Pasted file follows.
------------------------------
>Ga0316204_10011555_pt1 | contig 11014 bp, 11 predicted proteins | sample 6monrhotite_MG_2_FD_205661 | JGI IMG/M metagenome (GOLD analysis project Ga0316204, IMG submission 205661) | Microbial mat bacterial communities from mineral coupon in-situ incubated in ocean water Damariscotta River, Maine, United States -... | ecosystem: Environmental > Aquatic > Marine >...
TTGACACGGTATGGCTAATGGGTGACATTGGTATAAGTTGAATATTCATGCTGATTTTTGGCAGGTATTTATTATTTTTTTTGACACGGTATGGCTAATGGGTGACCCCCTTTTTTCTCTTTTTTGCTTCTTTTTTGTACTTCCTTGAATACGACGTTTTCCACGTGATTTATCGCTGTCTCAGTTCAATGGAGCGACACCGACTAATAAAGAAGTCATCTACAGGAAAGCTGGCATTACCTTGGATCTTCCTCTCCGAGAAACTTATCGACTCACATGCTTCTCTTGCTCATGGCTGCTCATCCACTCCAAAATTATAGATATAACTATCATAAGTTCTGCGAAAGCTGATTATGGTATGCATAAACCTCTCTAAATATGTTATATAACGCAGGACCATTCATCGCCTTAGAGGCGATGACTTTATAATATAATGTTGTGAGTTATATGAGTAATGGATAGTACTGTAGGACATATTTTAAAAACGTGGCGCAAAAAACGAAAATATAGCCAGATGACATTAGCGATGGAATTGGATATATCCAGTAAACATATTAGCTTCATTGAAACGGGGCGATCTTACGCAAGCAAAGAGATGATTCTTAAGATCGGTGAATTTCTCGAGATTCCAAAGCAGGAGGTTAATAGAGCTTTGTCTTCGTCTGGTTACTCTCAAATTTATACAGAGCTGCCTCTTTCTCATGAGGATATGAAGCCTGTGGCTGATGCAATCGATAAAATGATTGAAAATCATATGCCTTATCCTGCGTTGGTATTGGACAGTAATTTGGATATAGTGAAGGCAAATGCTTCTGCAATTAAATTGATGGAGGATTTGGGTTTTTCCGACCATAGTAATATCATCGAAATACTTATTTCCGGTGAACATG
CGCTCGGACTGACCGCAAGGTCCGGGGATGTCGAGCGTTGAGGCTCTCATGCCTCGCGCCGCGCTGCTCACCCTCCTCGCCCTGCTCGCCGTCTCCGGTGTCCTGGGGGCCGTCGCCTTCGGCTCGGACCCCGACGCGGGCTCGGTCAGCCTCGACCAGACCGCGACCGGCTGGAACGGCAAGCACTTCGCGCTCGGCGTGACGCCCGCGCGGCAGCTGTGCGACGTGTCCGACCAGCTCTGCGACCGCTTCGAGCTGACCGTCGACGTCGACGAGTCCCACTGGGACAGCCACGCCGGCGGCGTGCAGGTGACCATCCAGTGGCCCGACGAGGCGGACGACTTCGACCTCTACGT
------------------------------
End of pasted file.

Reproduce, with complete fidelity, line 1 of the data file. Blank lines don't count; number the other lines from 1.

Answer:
>Ga0316204_10011555_pt1 | contig 11014 bp, 11 predicted proteins | sample 6monrhotite_MG_2_FD_205661 | JGI IMG/M metagenome (GOLD analysis project Ga0316204, IMG submission 205661) | Microbial mat bacterial communities from mineral coupon in-situ incubated in ocean water Damariscotta River, Maine, United States -... | ecosystem: Environmental > Aquatic > Marine >...